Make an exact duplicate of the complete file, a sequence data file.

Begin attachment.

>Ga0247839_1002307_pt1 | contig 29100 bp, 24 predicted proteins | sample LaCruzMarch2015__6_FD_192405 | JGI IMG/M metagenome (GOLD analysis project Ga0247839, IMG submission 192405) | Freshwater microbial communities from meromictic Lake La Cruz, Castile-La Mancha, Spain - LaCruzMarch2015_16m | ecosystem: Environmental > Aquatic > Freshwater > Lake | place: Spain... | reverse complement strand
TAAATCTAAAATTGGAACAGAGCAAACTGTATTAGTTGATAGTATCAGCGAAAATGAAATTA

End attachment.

>Ga0247839_1002307_pt1 | contig 29100 bp, 24 predicted proteins | sample LaCruzMarch2015__6_FD_192405 | JGI IMG/M metagenome (GOLD analysis project Ga0247839, IMG submission 192405) | Freshwater microbial communities from meromictic Lake La Cruz, Castile-La Mancha, Spain - LaCruzMarch2015_16m | ecosystem: Environmental > Aquatic > Freshwater > Lake | place: Spain... | reverse complement strand
TAAATCTAAAATTGGAACAGAGCAAACTGTATTAGTTGATAGTATCAGCGAAAATGAAATTA